Walnut Room this way

Walnut Room this way

Thursday, February 25, 2010

I want to change my day job!

I went to a training this week on learning how to make a documentary. Our instructor was a former photojournalist, who now teaches in our school of journalism at the university. I have been thrilled that our new chancellor is committed to service in the community and the state, recognizes the value of service in both educating students, and in how it contributes to the development of communities and individuals. I have been doing service learning (active learning, engaged learning, community service--every name it has been called in the years long after social work was doing it as a matter of pedagogy) ever since I began teaching. I have had a consistent service learning project in a local community neighborhood every semester for the past 4 years. Not only have the students benefitted--and I heard just a couple of weeks ago from one who talked about how that project helps her in her current work right now--the community has benefitted. Each time we go, we see old friends and newcomers. The ones who know us from the past four years always express appreciation that we continue to be a presence and support and resource in their neighborhood; the newcomers are always full of questions about why we are there and what we are doing. At our last event at the end of the semester last fall, a mother said, "I know you must have a heart for this, because you are still coming." Many communities are used to college students coming in to do a one-time project and then departing. It is a source of pride to me, I confess, that we have been able to continue this work for 4 years.

What does that have to do with my "day job"? There is encouragement to document our work in communities, and in support, the university offered this training and access to a wonderful new digital video camera called the FlipCam. Debra and I did our first interviews today for the documentary. I was amazed at the things I would not have thought to do--even though I have been photographing--and even made some videos--for years. I set up the camera, arranged the best angles, addressed lighting, did test runs, etc. After the interviews, I downloaded the files and began to edit to start the work on the documentary.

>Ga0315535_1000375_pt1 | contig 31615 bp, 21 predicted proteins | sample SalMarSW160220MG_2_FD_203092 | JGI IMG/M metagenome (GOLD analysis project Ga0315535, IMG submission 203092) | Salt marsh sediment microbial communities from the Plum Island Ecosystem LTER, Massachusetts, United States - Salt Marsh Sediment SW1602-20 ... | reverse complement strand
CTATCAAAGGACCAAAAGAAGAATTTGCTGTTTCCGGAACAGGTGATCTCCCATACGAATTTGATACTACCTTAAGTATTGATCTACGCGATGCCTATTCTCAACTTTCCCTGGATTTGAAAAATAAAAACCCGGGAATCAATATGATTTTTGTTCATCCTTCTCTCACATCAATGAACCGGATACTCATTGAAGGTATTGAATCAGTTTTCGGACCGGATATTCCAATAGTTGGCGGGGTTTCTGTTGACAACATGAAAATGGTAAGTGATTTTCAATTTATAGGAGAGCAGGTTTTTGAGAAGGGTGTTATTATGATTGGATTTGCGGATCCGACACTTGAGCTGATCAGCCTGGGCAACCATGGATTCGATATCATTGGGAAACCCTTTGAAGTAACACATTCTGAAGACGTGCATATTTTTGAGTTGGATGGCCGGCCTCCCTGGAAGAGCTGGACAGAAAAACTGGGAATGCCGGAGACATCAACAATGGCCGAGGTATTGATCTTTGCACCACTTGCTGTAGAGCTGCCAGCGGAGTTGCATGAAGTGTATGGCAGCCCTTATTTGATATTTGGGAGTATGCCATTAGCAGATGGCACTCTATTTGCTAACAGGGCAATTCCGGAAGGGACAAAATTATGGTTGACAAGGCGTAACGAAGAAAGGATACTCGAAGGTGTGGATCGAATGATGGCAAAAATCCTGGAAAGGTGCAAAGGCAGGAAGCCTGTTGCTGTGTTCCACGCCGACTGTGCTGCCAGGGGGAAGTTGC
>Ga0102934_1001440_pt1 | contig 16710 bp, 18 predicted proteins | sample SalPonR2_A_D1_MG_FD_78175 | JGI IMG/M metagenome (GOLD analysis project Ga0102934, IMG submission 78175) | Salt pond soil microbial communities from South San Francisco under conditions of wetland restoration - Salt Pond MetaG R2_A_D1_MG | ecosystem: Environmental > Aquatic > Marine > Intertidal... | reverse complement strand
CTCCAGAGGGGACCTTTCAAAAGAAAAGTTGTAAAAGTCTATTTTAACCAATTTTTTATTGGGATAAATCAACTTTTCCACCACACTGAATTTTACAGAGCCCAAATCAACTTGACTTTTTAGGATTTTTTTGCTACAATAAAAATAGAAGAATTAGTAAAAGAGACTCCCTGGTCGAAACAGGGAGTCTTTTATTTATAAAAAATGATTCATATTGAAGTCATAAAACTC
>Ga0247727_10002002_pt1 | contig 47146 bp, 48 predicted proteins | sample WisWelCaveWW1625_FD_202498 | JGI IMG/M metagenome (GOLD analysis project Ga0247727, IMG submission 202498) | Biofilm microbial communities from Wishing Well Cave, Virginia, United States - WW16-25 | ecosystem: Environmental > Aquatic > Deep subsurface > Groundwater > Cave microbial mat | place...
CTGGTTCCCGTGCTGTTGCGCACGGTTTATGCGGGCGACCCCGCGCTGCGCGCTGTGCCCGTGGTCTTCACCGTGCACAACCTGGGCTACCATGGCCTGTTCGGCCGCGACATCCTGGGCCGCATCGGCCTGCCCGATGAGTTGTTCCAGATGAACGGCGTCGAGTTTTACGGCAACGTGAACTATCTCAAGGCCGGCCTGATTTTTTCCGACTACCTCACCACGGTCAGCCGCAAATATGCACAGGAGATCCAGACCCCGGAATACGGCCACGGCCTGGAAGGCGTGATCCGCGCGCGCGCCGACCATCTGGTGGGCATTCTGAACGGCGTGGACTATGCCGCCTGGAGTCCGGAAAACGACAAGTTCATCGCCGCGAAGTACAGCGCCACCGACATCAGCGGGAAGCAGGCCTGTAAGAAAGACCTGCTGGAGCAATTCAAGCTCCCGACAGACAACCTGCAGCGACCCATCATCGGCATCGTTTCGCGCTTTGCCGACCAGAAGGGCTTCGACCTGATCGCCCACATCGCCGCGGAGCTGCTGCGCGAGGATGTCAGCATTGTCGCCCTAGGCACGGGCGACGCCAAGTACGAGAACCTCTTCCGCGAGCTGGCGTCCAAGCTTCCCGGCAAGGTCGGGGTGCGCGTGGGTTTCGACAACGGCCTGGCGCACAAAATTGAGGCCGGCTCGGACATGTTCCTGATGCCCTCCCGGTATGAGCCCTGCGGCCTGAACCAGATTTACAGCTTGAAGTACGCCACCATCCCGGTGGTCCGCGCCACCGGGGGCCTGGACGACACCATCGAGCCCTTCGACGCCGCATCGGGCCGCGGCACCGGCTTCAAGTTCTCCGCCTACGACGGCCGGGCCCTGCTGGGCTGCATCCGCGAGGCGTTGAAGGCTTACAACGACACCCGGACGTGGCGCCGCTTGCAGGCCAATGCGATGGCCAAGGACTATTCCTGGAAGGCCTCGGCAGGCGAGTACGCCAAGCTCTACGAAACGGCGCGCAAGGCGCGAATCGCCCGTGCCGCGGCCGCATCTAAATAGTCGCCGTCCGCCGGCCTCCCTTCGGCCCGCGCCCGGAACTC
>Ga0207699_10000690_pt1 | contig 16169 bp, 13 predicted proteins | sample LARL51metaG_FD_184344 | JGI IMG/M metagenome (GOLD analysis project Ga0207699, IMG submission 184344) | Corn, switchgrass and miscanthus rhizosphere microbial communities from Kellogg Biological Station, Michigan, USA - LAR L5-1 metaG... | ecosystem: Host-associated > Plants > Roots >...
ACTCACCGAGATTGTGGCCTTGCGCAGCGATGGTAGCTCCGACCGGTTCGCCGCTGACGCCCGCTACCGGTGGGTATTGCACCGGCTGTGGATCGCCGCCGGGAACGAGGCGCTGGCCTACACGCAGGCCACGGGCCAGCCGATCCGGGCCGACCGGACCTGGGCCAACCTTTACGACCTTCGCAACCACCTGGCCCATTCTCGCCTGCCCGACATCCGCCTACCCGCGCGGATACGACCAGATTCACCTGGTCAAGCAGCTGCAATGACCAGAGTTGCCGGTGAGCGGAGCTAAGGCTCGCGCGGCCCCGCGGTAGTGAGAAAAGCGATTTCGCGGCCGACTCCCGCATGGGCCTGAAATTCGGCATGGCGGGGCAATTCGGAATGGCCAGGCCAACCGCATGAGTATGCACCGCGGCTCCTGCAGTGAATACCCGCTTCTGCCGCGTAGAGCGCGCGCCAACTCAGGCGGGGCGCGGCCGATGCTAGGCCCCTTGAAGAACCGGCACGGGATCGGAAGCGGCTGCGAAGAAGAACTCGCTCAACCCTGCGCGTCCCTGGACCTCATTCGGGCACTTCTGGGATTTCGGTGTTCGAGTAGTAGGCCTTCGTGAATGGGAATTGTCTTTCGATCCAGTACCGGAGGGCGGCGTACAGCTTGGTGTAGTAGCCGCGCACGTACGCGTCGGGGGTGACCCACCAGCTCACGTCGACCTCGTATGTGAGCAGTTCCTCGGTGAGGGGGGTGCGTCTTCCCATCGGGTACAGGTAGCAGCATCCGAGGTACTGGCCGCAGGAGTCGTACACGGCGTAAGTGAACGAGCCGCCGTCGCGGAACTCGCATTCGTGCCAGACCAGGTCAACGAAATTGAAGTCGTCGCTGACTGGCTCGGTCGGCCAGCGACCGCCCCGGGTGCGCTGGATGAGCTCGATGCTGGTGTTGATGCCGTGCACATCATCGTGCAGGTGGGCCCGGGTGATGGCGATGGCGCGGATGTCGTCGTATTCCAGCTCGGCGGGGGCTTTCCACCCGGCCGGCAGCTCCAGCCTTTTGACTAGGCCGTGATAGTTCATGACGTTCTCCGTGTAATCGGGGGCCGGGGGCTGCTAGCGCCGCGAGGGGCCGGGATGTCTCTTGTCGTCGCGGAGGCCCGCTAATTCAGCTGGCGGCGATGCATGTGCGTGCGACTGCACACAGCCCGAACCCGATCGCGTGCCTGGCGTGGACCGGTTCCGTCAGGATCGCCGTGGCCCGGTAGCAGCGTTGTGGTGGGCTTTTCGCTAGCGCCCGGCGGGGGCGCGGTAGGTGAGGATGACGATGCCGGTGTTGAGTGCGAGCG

Here comes quitting my day job! It was so much fun--looking at the interviews, selecting the pieces that best tell the story, creating titles, etc. It will take us a couple of weeks to get this first one ready, and we do the second piece of filming in the Delta next week--I have already been framing shots in my head and thinking of how to pull it all together. This first film will be part of our presentation in Atlanta next month, but ultimately, will be a record of our new service project in the Mississippi Delta.

I must confess, though, one of the most exciting things today was just looking at the video of the two interviewees, hearing their thoughts, and feeling an excitement and a satisfaction about the future and being privileged to have an entree into their lives and minds. And for that reason, no matter how much I loved the technology and the new fun, it was just a reflection of the reality of my real job.

1 comment:

Betty said...

I'm glad you're documenting all of your "gifts". It gives your life focus and meaning to your everydays. How fortunate your students are to experience this with you!